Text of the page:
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The statue was designed by Frederic Bartholdi and built by Gustave Eiffel who began work on the Eiffel Tower the following year. In 1886 Liberty was the largest statue in the world. The dedication was October 28, 1886.

Statue of Liberty Paris workshop     Bartholdi began work in Paris by making plaster casts of each part of the design, and forming the copper around the casts. Eiffel’s job was to then design the iron construction to support each piece.


Statue of Liberty first assembled in Paris 1884

The entire statue was assembled outside the workshop in Pairs to make sure everything fit properly and that Eiffel’s iron would hold the tonnage. The arm had already been sent to Philadelphia for the 1876 Centennial.


Statue of Liberty Bedloe Island fort Civil War     This picture was taken during the Civil War of the fort on Bedloe’s Island. Once the island was selected for the statue, the next phase was to decide what kind of base to build. Congress was upset that they were being forced to pay for a base and at first offered the star fort alone. It took several years, but private money was raised to build a taller base using the star fort as a starter.


Statue of Liberty base 2       Statue of Liberty base


Statue of Liberty driving first rivet     The venerable magazine, first published in 1845, published a detailed drawing of driving the first rivet for the iron tower.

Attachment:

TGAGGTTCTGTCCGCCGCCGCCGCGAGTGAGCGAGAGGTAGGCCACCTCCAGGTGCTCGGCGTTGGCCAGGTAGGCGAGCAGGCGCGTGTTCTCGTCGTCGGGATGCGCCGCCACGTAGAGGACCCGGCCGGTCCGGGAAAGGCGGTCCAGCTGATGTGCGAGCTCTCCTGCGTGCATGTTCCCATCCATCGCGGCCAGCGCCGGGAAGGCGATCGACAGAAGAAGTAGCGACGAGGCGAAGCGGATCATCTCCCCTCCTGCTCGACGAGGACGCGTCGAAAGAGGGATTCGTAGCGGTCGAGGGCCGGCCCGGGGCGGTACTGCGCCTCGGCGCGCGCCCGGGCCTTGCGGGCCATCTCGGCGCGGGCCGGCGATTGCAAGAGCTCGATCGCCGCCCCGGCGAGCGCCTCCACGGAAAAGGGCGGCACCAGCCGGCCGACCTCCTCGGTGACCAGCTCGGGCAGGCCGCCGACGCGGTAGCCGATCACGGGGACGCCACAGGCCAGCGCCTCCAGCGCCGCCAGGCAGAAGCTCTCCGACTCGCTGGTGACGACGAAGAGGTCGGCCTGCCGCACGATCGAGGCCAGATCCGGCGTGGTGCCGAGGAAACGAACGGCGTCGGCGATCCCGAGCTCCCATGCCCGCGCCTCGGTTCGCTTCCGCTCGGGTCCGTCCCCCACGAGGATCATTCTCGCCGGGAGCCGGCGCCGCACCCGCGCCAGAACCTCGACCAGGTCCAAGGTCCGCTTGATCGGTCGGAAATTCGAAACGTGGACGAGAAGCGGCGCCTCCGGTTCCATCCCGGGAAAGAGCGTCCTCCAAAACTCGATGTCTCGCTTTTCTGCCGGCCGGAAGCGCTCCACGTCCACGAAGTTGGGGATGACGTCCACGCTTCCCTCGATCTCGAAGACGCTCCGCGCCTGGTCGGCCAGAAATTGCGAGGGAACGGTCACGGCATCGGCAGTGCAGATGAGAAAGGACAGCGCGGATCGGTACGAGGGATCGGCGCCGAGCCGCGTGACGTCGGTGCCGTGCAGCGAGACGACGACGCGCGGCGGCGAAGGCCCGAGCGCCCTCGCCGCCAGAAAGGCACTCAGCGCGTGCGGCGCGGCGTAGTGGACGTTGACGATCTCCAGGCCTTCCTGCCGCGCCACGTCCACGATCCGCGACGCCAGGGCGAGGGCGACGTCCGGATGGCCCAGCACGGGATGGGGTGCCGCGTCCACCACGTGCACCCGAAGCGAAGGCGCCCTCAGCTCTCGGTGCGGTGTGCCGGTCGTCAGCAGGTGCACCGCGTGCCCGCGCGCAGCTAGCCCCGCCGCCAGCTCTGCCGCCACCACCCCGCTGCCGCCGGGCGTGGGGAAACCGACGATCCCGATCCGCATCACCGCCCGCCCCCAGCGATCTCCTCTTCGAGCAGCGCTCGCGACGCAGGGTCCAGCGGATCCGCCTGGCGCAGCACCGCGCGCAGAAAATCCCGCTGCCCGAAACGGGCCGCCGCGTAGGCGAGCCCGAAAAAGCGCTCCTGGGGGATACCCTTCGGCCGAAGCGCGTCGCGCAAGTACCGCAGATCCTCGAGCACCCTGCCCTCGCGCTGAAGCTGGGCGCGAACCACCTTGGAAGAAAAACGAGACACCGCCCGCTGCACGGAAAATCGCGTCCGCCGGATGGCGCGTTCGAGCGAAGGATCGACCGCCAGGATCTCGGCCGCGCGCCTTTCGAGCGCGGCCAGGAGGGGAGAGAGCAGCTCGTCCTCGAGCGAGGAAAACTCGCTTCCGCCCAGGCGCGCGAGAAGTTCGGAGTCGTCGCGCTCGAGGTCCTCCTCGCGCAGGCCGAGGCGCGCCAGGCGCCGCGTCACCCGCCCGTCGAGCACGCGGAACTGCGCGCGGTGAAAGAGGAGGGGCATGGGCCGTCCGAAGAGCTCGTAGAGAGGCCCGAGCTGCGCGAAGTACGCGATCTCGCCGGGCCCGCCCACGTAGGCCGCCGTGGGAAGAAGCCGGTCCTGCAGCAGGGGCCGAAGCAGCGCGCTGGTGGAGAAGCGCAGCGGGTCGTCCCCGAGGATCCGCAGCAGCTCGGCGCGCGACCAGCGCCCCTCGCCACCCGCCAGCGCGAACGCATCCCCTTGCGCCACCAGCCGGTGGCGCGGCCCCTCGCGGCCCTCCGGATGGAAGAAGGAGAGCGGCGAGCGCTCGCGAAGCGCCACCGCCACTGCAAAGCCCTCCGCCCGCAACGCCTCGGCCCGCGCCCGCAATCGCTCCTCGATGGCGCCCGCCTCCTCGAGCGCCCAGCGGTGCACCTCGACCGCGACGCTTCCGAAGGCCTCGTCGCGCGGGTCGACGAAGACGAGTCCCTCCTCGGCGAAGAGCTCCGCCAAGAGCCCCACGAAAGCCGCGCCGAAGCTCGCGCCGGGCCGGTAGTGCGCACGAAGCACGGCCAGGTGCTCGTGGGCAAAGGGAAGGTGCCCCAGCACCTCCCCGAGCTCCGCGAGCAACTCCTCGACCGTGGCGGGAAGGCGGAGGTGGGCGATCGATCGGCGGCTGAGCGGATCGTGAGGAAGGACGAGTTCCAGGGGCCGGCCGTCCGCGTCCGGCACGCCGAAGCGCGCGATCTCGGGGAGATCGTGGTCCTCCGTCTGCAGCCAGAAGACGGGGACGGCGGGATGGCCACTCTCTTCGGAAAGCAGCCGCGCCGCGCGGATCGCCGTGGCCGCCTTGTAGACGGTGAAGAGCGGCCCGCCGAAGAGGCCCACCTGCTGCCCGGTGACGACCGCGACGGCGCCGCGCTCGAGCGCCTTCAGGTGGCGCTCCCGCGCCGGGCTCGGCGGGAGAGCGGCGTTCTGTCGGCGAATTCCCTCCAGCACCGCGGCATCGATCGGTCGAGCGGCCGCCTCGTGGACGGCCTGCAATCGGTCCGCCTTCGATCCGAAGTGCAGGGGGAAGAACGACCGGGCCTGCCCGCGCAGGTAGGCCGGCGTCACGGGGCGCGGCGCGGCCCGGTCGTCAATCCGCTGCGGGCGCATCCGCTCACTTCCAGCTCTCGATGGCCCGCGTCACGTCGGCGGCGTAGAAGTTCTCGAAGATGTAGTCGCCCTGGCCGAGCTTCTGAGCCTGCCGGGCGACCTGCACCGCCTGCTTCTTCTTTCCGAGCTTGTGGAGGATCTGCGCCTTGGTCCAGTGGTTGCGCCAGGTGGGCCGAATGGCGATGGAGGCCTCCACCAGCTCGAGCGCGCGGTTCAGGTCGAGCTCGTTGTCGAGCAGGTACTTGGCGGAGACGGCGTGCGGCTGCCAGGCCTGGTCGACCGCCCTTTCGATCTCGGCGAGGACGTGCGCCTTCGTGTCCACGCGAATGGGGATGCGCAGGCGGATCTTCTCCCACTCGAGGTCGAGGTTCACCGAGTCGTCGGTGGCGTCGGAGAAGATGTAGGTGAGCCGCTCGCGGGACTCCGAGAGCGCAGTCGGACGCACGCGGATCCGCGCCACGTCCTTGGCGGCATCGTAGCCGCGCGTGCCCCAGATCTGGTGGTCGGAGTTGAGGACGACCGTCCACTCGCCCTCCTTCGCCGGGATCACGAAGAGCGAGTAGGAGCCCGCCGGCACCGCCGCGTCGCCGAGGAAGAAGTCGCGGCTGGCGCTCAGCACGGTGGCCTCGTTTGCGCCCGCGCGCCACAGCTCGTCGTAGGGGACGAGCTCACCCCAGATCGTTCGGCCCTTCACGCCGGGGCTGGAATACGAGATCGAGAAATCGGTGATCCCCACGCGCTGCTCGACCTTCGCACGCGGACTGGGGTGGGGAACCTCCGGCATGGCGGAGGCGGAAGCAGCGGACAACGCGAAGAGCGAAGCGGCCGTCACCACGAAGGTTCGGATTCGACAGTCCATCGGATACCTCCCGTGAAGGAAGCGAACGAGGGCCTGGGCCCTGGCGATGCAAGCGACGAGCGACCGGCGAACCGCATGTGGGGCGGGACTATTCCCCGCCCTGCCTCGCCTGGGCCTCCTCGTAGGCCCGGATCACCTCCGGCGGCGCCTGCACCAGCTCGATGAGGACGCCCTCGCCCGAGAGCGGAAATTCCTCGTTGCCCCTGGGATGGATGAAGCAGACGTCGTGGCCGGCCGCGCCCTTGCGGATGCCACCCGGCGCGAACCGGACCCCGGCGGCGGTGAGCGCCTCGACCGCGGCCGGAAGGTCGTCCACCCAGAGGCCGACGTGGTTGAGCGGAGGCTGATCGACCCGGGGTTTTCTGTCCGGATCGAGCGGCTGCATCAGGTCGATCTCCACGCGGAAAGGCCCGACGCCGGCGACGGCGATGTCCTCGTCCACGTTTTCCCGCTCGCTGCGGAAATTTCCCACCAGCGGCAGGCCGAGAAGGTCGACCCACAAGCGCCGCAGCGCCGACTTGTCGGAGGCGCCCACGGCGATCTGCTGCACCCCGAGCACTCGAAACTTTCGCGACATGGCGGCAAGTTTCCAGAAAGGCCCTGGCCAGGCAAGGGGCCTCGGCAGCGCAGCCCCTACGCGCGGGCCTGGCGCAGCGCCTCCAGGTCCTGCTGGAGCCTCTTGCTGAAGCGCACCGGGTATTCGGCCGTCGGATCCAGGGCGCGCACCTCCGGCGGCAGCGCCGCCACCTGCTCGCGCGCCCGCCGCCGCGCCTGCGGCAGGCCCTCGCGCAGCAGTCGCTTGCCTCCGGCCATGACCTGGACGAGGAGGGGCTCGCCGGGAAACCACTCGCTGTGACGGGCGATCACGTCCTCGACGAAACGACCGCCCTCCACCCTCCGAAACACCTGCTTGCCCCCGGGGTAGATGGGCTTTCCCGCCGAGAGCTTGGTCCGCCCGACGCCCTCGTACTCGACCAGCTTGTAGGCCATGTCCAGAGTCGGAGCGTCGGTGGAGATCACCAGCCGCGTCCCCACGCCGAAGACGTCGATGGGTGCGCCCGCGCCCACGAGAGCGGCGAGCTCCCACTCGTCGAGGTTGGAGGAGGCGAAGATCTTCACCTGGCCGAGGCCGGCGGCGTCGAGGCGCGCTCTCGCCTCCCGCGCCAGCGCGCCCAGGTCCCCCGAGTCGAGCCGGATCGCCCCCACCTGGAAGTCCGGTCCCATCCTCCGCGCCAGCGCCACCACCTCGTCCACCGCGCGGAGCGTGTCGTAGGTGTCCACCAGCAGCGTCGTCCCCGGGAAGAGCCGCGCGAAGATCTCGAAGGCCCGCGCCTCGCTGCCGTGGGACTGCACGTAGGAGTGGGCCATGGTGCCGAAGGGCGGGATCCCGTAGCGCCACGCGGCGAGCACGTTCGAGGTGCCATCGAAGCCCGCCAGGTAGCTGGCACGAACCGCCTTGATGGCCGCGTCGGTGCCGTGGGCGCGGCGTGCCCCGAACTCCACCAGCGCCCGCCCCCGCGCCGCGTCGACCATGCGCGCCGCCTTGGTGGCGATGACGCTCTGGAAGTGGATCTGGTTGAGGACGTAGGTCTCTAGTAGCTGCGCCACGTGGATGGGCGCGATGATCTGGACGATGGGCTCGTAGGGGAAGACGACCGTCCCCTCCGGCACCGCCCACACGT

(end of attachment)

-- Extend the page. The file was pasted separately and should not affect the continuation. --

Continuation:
Statue of Liberty face uncrated 1885

A photo of the uncrated face on Bedloe’s.



Statue of Liberty steel framework     Statue of Liberty under construction 2     The iron frame.



Statue of Liberty under construction

The framework is close to finished in this photo.



A view of the dedication from NYC.

Statue of Liberty dedication 2     A photo of the boats around the island.


While still the largest statue in the US, it no longer makes the top ten list in the world. The copper statue is 151 feet tall, the stone base is 305 feet, but the base does not count as part of the statue.

Considerable reconstruction has been done over the years. Today, Liberty holds a new torch, the old one considered too corroded to refurbish. The flame of the torch is covered in pure gold. Portions of the copper skin have been replaced where holes appeared, especially where bolts held the skin to the iron frame creating a galvanic chemical reaction. Most if not all the iron frame has been replaced with stainless steel and two elevators have been added.

Because Bedloe’s Island belonged to the War Department, they were given control over the statue until 1933 when the military no longer had a use for the island. Bedloe’s was renamed Liberty Island in 1956.

Here is a video about the statue and it’s construction from the History Channel:


Parade Magazine gives us 10 Things You Didn’t Know About the Statue of Liberty. 


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